ABSTRACT Background and objective: Poor assessment of asthma control results in suboptimal treatment. Identifying parameters that accurately assess control will benefit treatment decisions. The Asthma Control Test (ACT) is a five-item questionnaire for the assessment of asthma control. This study evaluated its correlation with the treatment decisions made by asthma specialists in an outpatient clinic setting, and compared its performance with other conventional parameters including spirometry, PEF rate (PEFR), fractional exhaled nitric oxide (FeNO) and BHR. Methods: The 383 (122 men) study subjects completed a 1-month diary on symptoms and PEFR before the assessment. All subjects then completed the ACT together with same-day spirometry and FeNO measurement. BHR to methacholine was performed in 73 subjects in the week before assessment. Asthma specialists, blinded to the results of the ACT, FeNO and BHR (but not spirometry and PEFR), assessed the patients' level of control according to the 2006 version of the Global Initiative for Asthma guidelines and made appropriate treatment decision. Results: The group mean (SD) age was 46.1 (13.4) years with pre-bronchodilator FEV1 84.72 (20.81) % predicted. Receiver operating characteristic (ROC) curve analysis found that an ACT score of ,20 best correlated with uncontrolled asthma (area under curve (AUC) = 0.76) with a sensitivity of 70.5%, specificity 76.0%, positive predictive value 76.2% and negative predictive value 70.2% for predicting step-up of asthma therapy. On ROC analysis, the ACT score had the highest AUC (0.81 (P < 0.001)) for changing asthma therapy when compared with FeNO, spirometry, PEFR and BHR parameters Conclusions: The ACT correlated better with treatment decisions made by asthma specialists than spirometry, PEFR and FeNO. [source]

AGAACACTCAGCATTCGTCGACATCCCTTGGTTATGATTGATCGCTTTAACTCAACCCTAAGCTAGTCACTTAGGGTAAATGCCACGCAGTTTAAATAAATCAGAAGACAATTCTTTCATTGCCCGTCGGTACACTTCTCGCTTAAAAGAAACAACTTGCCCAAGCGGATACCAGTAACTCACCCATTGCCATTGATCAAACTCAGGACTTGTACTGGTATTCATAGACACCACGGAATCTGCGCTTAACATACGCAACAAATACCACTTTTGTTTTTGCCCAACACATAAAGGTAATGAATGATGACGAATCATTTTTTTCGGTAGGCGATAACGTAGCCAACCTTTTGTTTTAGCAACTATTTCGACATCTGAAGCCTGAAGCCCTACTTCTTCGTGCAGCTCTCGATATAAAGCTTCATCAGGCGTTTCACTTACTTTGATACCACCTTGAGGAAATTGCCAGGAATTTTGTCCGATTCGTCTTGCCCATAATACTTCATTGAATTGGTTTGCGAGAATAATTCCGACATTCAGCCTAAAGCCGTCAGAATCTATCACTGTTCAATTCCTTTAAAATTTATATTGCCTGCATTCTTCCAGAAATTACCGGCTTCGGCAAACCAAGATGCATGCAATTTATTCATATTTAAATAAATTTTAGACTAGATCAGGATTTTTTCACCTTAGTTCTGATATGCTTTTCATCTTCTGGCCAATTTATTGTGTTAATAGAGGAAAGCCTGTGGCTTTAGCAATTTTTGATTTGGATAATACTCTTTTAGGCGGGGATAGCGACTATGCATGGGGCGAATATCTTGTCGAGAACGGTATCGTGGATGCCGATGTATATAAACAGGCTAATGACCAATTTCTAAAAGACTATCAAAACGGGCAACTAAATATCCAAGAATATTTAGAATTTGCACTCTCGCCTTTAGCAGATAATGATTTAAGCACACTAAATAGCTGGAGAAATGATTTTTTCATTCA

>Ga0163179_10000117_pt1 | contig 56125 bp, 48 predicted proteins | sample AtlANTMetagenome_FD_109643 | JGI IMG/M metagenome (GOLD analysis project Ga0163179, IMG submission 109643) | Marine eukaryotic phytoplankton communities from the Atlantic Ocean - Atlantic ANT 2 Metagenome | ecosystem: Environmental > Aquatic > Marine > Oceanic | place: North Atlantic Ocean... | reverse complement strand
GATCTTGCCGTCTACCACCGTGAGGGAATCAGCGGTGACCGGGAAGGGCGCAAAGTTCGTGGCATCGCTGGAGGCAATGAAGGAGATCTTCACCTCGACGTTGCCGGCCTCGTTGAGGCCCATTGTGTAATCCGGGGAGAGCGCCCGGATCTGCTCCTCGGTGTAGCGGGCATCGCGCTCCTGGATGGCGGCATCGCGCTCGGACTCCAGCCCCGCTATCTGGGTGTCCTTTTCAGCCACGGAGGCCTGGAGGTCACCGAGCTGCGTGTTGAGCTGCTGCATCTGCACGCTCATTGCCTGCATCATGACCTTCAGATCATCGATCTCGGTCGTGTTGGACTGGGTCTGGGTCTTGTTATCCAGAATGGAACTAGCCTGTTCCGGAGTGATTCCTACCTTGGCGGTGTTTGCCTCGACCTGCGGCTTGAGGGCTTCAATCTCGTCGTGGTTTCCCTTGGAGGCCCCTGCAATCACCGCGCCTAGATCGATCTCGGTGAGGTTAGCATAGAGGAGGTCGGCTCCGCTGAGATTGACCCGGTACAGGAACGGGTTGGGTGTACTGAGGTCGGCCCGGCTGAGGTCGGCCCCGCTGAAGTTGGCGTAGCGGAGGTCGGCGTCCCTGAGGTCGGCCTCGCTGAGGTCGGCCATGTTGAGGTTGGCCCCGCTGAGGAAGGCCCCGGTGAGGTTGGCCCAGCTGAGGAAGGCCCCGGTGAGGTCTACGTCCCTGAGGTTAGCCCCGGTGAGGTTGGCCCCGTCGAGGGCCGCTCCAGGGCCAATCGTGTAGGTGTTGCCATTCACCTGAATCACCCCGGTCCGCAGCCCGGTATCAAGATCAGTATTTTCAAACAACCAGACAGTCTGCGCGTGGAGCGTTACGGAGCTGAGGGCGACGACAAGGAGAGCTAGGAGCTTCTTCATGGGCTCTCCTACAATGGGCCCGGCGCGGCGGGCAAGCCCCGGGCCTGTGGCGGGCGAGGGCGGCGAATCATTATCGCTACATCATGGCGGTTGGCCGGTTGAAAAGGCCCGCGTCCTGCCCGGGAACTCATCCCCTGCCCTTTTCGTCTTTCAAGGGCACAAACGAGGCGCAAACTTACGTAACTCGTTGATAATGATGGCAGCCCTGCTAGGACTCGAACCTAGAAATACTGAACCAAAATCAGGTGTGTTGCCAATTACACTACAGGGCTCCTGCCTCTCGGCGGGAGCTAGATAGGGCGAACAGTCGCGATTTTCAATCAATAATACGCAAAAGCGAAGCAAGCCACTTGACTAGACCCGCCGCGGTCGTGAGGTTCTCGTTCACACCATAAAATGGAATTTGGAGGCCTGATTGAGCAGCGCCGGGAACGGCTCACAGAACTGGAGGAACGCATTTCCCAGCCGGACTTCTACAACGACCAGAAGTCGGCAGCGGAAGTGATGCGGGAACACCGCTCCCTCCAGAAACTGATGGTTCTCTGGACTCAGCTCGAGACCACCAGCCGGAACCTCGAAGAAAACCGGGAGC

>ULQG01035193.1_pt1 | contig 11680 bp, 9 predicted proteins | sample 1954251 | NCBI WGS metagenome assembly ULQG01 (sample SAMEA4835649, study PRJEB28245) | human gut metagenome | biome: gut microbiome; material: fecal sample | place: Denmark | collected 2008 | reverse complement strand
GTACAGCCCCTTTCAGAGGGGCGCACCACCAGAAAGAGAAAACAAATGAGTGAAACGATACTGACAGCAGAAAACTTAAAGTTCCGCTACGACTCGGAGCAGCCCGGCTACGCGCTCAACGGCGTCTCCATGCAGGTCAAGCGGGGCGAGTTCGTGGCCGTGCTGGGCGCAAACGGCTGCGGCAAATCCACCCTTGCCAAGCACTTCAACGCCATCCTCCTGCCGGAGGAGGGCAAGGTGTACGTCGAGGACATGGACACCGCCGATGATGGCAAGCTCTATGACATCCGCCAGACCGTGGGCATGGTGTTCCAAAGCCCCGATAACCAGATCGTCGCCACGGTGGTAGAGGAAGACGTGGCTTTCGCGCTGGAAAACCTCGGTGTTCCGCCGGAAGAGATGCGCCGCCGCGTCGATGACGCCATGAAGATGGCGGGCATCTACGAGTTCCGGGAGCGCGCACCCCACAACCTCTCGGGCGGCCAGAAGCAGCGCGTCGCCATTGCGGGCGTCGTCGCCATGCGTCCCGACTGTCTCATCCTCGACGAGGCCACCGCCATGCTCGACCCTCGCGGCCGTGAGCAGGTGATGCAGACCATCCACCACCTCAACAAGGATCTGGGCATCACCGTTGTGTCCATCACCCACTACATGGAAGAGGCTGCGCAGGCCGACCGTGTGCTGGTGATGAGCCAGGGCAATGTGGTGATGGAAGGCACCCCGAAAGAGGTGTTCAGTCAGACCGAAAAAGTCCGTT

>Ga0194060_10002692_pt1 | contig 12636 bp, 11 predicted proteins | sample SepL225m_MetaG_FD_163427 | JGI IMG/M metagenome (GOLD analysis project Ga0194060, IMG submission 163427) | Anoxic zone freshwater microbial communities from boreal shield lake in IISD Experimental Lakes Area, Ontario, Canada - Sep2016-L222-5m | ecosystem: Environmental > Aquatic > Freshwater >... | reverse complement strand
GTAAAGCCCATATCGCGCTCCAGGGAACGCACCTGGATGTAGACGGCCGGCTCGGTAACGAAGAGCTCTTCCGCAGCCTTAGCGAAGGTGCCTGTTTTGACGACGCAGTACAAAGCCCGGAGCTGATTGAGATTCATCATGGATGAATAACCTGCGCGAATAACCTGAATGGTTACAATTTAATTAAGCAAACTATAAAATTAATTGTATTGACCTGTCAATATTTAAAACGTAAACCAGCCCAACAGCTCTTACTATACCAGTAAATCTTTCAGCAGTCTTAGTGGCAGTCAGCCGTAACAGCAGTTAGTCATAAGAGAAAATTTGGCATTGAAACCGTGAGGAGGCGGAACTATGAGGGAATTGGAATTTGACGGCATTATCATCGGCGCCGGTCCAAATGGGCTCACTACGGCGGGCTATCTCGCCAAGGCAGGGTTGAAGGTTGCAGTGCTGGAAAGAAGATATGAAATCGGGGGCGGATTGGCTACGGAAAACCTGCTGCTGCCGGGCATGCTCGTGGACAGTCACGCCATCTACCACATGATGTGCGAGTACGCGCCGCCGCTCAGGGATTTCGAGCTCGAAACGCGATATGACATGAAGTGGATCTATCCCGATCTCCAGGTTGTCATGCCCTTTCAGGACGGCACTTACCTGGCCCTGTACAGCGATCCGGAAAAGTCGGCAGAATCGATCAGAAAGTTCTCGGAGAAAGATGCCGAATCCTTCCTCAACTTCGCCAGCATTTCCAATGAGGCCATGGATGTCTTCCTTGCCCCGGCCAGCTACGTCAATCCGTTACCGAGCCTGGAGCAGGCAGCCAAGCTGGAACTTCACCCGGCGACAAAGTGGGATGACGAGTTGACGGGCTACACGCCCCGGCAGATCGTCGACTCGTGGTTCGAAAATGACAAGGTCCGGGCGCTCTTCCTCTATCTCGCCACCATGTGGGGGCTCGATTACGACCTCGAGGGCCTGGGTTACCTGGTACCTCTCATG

The risk of renal impairment in hormone-refractory prostate cancer patients with bone metastases treated with zoledronic acid,

CANCER, Issue 6 2007
William K. Oh MD
Abstract BACKGROUND Bisphosphonates have been used to treat bone metastases in hormone-refractory prostate cancer (HRPC), but certain agents have been associated with renal toxicity. For this observational study, the authors assessed the risk of renal impairment in patients with HRPC who received zoledronic acid from December 1999 to April 2005. METHODS A comprehensive medical records review was performed in a major tertiary oncology center (n = 122 patients). The primary outcome of renal impairment was defined as an increase ,0.5 mg/dL or ,1.0 mg/dL over baseline creatinine value if the baseline value was <1.4 mg/dL or ,1.4 mg/dL, respectively. A risk factor analysis was conducted using the Andersen-Gill extension to the Cox proportional hazards model. RESULTS Renal impairment was observed in 23.8% of patients. The risk of renal impairment increased with an extended duration of zoledronic acid therapy (<6 months, 11.1%; ,24 months, 26.3%) and previous pamidronate treatment (45.5% vs 19.0% for patients with no prior pamidronate). A significantly greater risk of renal impairment was associated with increasing age at zoledronic acid initiation, prior pamidronate use, and a history of renal disease, hypertension, or smoking (P , 0.05). CONCLUSIONS In an outpatient clinic setting, the risk of renal impairment among patients with HRPC who received zoledronic acid was greater than the risk reported previously in clinical trials. Cancer 2007 2007 American Cancer Society. [source]